This blog is in memory of Seymour Kneitel, an exceptional animator and director from the Golden Age of Animation.
His career in animation began at the age of 16, attending high school during the day while working after school and Saturdays for Bray Studios, an early pioneering animation studio. The major portion of his later animation career was spent with Fleischer Studios and its' two successor studios... Famous Studios and Paramount Cartoon Studios.
Another original card from Seymour and Ruth, who are yet again
facing the Christmas season waiting for the birth of a baby. At the time
Seymour was working for Fleischer Studios.
Christmas was a hugely important holiday for the Fleischer Studios
people. Staff came from many different backgrounds, many of them were first
generation Americans... and they represented many different religions. But no
matter their background or religion, they all seemed to think Christmas was yet another
great way to have a good time together.
They had a really big and crazy Christmas party in a rented theater
or restaurant, exchanged these hand made and personalized Christmas cards with
each other… and had a rousing good time. To see more about how Fleischer
Studios staff celebrated Christmas, including more of the original Christmas cards
created by staff... plus rare footage of a home made movie during one of these
1930’s Christmas parties….
My parents were married on December 24, 1931. They met while
both were working at Fleischer Studios. They remained completely devoted to
each other through raising three children and dealing with the sometimes-challenging
politics of the animation business.
My dad had married Ruth Fleischer, the boss’s only daughter. When
they met, my father Seymour was a young animator at Fleischer Studios. Another Fleischer animator, Shamus Culhane, in his autobiography, Talking Animals and Other
People, notes: “The marriage made no
difference in Seymour’s status in the studio: he was never given, nor did he
ever ask for, special handling from the management.”
In another post I’ll share more about my mother. She was in
some of Max Fleischer’s very early films, including roles in his short-lived
and little known completely live action series ‘Carrie of the Chorus.’ Before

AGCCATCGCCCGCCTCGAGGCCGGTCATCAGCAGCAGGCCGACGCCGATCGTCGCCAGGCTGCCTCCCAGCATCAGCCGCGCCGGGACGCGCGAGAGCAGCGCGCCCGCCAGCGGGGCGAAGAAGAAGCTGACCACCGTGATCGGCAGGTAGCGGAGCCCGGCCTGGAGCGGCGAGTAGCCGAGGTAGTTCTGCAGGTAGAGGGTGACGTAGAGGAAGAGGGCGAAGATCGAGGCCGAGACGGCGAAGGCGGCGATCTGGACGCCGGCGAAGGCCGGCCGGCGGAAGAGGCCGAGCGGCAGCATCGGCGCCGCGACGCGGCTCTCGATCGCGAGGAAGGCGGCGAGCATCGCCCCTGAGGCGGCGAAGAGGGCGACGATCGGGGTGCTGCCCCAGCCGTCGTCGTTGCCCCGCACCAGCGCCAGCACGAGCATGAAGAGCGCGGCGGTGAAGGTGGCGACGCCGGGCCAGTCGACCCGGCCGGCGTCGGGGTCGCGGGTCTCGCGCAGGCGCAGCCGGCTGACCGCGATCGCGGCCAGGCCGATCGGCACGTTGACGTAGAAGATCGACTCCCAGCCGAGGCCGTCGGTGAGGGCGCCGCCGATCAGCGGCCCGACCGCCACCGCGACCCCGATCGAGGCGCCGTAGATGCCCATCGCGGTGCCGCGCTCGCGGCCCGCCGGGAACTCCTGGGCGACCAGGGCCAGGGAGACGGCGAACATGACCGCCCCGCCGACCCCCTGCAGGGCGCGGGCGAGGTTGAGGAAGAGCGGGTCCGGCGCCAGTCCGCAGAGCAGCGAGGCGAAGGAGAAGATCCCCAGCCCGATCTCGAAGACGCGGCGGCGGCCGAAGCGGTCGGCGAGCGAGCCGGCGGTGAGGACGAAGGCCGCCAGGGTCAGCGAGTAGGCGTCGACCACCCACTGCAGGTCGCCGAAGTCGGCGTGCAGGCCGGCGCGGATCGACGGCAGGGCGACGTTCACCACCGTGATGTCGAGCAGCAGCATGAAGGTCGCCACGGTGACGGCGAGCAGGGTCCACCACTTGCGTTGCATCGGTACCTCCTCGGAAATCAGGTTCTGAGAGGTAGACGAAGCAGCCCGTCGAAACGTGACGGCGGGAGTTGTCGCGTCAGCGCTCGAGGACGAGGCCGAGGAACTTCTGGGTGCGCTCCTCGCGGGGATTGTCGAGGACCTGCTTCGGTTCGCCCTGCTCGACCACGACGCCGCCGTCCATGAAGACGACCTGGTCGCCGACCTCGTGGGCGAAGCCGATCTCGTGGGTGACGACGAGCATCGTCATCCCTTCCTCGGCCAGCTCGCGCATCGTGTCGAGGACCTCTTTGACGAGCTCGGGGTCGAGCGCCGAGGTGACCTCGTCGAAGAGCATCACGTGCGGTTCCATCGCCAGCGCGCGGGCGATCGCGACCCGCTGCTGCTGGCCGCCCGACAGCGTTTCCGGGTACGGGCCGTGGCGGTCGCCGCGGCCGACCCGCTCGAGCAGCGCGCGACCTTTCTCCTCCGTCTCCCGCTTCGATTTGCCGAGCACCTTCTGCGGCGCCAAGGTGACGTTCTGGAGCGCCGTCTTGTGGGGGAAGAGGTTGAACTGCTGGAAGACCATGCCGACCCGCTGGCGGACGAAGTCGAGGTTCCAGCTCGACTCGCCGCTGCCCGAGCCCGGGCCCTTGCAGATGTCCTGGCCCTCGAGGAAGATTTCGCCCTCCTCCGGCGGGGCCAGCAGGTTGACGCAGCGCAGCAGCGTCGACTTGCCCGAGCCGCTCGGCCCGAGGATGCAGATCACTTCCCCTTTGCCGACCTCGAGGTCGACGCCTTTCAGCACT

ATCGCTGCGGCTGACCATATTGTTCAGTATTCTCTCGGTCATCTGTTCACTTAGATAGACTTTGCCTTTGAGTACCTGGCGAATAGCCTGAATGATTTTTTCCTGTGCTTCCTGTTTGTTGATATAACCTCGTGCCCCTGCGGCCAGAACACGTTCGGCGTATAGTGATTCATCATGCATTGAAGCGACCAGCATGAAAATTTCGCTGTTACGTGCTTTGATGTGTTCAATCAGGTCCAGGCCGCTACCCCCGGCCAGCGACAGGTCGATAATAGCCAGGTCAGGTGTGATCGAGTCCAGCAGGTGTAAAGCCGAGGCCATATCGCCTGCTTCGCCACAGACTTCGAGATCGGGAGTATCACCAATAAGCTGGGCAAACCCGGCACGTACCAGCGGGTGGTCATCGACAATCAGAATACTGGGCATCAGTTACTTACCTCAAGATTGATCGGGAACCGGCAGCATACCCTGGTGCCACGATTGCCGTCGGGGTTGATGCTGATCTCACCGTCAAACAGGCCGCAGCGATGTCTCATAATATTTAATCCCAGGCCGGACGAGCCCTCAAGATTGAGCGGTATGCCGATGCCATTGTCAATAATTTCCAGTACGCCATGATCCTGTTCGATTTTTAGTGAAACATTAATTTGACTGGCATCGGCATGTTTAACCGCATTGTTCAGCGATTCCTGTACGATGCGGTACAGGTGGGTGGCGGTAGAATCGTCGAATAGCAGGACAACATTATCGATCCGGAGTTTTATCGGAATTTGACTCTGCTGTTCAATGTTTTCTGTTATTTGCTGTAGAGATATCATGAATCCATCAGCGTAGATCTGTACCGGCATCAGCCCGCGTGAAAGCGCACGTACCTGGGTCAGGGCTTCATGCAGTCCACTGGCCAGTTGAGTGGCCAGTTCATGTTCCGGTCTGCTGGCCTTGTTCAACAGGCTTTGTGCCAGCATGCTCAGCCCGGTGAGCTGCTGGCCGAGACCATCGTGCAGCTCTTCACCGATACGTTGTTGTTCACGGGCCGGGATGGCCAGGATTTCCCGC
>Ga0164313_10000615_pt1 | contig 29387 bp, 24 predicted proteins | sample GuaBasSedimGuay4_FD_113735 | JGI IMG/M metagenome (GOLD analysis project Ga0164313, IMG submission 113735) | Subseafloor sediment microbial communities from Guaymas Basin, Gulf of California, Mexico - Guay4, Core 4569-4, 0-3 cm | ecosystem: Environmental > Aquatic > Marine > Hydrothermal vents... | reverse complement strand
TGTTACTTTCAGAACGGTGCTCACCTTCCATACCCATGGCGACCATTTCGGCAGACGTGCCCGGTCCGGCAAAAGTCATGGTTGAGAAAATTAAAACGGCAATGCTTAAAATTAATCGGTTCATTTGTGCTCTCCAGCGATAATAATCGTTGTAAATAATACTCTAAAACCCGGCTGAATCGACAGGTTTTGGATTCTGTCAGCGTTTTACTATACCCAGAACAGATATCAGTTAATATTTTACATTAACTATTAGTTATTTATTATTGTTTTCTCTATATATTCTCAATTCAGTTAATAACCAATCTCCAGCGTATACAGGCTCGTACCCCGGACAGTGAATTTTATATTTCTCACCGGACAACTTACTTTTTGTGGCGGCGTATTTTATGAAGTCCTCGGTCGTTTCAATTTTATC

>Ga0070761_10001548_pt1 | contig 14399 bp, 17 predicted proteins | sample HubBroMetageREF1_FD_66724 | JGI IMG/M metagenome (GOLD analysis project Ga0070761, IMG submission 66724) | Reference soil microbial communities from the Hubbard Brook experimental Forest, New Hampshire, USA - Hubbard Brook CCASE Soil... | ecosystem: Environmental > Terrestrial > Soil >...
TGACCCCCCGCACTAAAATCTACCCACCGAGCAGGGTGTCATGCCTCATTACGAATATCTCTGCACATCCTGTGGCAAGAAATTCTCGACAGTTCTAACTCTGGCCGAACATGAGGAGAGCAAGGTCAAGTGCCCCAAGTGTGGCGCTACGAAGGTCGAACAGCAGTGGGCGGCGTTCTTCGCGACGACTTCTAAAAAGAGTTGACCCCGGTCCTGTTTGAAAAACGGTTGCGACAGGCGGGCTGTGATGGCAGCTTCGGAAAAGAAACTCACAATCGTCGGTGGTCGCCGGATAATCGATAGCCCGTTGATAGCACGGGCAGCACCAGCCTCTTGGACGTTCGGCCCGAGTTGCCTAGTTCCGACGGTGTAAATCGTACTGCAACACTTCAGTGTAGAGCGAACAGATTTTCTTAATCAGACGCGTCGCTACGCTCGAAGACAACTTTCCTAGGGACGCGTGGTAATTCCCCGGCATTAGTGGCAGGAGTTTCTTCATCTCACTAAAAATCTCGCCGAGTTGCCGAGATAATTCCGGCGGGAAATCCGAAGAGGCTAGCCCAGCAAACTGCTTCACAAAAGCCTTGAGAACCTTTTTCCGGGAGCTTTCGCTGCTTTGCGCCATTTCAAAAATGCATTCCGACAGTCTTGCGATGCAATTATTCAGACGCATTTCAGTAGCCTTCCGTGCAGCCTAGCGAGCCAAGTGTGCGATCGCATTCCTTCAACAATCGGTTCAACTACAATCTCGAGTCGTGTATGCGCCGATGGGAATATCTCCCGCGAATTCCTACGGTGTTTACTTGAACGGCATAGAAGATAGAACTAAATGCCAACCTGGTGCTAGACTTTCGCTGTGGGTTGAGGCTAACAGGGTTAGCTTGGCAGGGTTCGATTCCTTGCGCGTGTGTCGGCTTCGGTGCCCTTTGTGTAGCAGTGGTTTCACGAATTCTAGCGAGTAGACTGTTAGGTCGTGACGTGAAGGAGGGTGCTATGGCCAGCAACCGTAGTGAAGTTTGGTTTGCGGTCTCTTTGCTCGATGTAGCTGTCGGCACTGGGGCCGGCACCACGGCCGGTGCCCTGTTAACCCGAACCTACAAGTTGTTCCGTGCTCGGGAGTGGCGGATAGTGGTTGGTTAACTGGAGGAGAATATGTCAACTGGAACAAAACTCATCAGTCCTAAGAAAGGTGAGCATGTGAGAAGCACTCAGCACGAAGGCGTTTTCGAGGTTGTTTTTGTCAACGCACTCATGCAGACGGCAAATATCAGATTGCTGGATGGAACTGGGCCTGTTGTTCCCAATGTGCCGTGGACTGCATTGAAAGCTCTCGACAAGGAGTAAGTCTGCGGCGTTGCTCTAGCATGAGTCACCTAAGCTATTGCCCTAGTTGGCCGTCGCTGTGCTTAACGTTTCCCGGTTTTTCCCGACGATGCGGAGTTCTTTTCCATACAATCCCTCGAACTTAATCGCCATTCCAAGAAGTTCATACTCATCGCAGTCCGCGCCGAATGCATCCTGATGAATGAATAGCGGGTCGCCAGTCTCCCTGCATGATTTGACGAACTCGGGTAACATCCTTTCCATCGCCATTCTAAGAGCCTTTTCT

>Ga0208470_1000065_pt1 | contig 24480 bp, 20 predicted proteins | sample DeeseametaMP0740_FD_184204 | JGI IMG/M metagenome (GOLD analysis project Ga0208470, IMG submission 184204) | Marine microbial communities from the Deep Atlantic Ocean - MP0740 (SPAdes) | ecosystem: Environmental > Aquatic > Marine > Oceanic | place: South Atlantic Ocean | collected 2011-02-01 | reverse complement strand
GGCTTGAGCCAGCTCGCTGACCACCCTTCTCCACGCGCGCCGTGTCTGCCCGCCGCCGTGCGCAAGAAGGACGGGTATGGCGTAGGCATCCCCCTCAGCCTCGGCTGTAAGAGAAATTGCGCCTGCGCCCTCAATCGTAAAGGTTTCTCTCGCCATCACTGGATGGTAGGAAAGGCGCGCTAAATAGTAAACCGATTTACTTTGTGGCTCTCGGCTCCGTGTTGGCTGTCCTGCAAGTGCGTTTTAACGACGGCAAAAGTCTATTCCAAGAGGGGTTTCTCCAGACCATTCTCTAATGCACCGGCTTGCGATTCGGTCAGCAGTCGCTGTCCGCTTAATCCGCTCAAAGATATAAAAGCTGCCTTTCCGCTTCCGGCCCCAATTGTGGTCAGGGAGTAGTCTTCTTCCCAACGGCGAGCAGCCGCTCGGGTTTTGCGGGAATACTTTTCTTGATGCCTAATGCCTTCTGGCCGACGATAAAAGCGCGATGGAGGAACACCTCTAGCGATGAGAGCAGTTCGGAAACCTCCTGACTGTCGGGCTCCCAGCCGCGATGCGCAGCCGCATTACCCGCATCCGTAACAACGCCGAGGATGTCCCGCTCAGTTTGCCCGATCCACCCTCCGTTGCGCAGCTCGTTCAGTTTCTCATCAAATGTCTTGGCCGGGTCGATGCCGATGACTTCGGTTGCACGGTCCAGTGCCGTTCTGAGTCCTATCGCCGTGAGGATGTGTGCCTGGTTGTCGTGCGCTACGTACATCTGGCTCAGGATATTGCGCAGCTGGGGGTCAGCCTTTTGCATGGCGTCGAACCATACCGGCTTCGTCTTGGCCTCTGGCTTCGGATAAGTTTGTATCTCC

working at the studio she had been dancing ‘on the road’ in an all girl
troupe. In the late 1920’s she joined the staff of Fleischer Studios as an
inker, progressing to head of the Coloring Department- and then to head of the
In an interview with historian Mike Barrier my mother talked about working at
the studio “When I met Seymour, everyone became involved in the romance…It was
a family; everybody knew what everybody was doing. The great part of it was,
after work, we didn’t just all go away and forget each other.” This was a
close-knit staff that spent considerable time together outside the office .
As they started life together it was with the background of
the Great Depression, which began with the stock market crash of October 1929.
Although many bussinesses closed or struggled to survive, this was not true of
the movie business. Films and animated cartoons were an inexpensive escape from
the troubles of daily life. In fact, there was so much creativity and technical
progress during this time (at a number of animation studios) that the 1930’s is
often referred to as “The Golden Age of Animation.”
Seymour’s Letter of Contract from Fleischer Studios (below)
shows the typical salary of an animator in the early1930’s….eighty dollars a
week. The second letter reflects the huge success and popularity of Fleischer
films that allowed a bonus to be distributed to employees Christmas 1931.
This photo of Seymour Kneitel’s bachelor party was taken exactly eighty years ago, in New York City at the Blue Ribbon Restaurant, December, 1931. Seymour (front row center) met his future wife, Ruth Fleischer, while both were working at Fleischer Studios. Max Fleischer, Seymour’s soon to be father-in-law is in the front row, far left.
The staff at Fleischer Studios during the late 1920’s and 1930’s often celebrated occasions like this together. Staff also joined the studio sports teams (bowling, baseball etc), played cards and gambled together, partied together, and the men held these bachelor dinners.
Fleischer Studios was a training ground for animators and other animation specialists.While many worked their entire careers with Fleischer Studios (and it’s successor studio Famous Studios) others went on to work at any number of other emerging animation studios…. sometimes even returning later to work again at Fleischers. Many of the men in this photo went on to become prominent and well known figures in animation.
It’s interesting to note that, as with Seymour, virtually all these men would have begun their careers in the early days of silent black and white film…. worked through the introduction of sound, color, and 3D…..and by the end of their careers where producing animation for Television!
Seated front row left to right are Max Fleischer, Seymour Kneitel, Roland (‘Doc’)Crandall. Standing behind them are Frank Paiker, Willard Bowsky, Al Eugster,Ugo D'Orsi, Reuben Timinsky, and possibly Dave Tendlar (present but not visiblein this copy of the print). Back row: Sam Stimson, Charles Shettler, SamBuchwald, unknown, Izzy Sparber, Tom Bonfiglio (who later changed his name toGoodson), Ralph Sommerville, Myron Waldman. Collection of Ginny Mahoney.